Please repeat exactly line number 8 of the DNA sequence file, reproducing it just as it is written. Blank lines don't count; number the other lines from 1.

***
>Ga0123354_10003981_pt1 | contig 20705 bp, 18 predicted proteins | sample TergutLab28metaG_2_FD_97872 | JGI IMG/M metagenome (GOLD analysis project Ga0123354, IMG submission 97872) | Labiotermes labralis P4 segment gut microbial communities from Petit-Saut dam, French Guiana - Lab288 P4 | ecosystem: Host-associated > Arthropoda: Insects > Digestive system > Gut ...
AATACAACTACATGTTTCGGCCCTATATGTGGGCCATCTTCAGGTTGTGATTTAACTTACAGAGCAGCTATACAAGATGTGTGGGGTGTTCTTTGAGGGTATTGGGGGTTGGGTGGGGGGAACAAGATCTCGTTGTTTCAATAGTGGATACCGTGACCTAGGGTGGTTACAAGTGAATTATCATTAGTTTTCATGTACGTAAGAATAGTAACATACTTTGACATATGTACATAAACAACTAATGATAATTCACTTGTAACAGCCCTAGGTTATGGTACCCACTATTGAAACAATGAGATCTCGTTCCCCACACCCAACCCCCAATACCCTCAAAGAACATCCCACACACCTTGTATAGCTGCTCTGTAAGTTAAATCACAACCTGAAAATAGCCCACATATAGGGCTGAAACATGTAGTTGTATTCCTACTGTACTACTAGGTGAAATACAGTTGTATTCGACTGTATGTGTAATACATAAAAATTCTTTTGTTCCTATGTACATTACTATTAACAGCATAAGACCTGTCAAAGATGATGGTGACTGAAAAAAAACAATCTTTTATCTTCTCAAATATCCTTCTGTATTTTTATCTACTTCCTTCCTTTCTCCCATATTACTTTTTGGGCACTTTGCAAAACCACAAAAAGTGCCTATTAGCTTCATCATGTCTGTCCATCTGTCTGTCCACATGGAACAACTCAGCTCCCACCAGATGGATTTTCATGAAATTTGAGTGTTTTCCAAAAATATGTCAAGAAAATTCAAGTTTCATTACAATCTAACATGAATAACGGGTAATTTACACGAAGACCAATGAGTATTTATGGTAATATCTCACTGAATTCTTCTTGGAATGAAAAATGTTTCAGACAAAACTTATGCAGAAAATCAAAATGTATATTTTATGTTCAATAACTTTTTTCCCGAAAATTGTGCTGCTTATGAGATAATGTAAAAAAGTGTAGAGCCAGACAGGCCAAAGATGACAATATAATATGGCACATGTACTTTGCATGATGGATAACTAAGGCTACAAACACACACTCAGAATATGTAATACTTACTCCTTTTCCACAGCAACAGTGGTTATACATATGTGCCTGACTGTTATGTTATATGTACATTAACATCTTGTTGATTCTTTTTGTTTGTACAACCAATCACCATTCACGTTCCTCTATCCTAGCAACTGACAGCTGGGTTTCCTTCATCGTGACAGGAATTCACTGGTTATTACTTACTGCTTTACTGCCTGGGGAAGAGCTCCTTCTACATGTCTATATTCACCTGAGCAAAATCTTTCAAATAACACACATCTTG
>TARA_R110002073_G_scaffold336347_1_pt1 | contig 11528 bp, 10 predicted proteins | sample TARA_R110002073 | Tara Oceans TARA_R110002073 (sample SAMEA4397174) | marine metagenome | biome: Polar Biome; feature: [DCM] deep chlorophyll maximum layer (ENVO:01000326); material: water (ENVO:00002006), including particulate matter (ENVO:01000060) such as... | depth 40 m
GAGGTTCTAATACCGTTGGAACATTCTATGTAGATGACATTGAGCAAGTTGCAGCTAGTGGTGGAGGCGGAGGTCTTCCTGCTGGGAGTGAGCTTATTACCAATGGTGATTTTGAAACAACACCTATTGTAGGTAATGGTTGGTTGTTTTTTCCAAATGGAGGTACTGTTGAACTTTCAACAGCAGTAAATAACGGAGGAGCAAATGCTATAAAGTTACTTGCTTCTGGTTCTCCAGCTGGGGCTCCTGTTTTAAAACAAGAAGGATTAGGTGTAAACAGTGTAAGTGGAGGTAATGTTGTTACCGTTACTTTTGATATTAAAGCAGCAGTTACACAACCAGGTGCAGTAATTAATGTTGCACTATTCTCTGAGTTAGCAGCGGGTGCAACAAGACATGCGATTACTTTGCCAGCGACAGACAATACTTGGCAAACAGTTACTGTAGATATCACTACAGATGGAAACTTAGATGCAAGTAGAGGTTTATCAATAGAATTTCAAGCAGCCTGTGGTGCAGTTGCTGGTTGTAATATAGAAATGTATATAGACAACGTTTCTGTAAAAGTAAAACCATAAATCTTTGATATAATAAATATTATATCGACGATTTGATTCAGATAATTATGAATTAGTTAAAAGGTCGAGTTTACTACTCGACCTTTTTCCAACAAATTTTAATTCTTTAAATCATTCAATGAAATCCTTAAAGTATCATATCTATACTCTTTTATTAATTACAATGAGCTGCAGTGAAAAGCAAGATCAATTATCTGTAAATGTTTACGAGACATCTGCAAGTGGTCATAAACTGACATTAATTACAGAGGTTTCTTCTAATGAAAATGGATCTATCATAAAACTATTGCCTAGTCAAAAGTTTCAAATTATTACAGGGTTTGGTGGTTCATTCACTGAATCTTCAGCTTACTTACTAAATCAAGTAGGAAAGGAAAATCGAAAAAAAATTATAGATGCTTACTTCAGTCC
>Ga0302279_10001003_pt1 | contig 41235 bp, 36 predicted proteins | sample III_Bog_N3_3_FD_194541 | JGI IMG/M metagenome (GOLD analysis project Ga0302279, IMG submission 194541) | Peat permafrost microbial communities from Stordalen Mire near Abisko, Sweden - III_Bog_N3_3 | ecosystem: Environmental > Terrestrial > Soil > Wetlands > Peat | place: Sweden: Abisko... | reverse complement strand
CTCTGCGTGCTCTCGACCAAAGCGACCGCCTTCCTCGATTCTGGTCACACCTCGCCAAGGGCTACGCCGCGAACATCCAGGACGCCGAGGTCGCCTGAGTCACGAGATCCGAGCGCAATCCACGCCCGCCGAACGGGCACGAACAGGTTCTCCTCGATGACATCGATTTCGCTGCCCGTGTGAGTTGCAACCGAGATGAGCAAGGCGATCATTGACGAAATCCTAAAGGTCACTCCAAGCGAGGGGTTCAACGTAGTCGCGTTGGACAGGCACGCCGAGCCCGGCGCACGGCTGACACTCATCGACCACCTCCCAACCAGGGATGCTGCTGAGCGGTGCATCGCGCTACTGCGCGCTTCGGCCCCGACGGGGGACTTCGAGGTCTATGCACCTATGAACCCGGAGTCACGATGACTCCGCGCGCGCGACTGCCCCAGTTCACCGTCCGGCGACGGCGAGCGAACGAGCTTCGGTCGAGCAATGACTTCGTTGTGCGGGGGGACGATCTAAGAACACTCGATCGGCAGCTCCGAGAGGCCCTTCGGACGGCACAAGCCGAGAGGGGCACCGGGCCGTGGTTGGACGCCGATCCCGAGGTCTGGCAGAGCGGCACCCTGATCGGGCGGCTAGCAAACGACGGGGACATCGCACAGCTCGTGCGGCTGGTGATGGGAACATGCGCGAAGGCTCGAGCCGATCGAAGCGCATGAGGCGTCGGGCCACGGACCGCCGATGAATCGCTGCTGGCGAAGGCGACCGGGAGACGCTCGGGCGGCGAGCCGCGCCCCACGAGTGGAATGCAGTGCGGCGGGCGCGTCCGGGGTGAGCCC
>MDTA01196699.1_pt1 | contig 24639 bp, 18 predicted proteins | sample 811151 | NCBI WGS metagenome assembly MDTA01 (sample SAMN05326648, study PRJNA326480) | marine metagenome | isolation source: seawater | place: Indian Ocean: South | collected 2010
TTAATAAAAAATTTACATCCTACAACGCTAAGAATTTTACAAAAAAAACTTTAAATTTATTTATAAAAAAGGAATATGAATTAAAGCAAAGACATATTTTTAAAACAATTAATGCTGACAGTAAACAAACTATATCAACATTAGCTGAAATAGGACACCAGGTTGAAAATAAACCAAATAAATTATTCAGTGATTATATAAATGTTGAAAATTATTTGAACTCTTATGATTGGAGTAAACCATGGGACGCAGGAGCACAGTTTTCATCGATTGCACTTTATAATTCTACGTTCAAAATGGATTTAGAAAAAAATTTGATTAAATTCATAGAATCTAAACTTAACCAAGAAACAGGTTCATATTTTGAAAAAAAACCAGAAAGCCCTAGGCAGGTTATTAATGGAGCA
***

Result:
TTAATAAAAAATTTACATCCTACAACGCTAAGAATTTTACAAAAAAAACTTTAAATTTATTTATAAAAAAGGAATATGAATTAAAGCAAAGACATATTTTTAAAACAATTAATGCTGACAGTAAACAAACTATATCAACATTAGCTGAAATAGGACACCAGGTTGAAAATAAACCAAATAAATTATTCAGTGATTATATAAATGTTGAAAATTATTTGAACTCTTATGATTGGAGTAAACCATGGGACGCAGGAGCACAGTTTTCATCGATTGCACTTTATAATTCTACGTTCAAAATGGATTTAGAAAAAAATTTGATTAAATTCATAGAATCTAAACTTAACCAAGAAACAGGTTCATATTTTGAAAAAAAACCAGAAAGCCCTAGGCAGGTTATTAATGGAGCA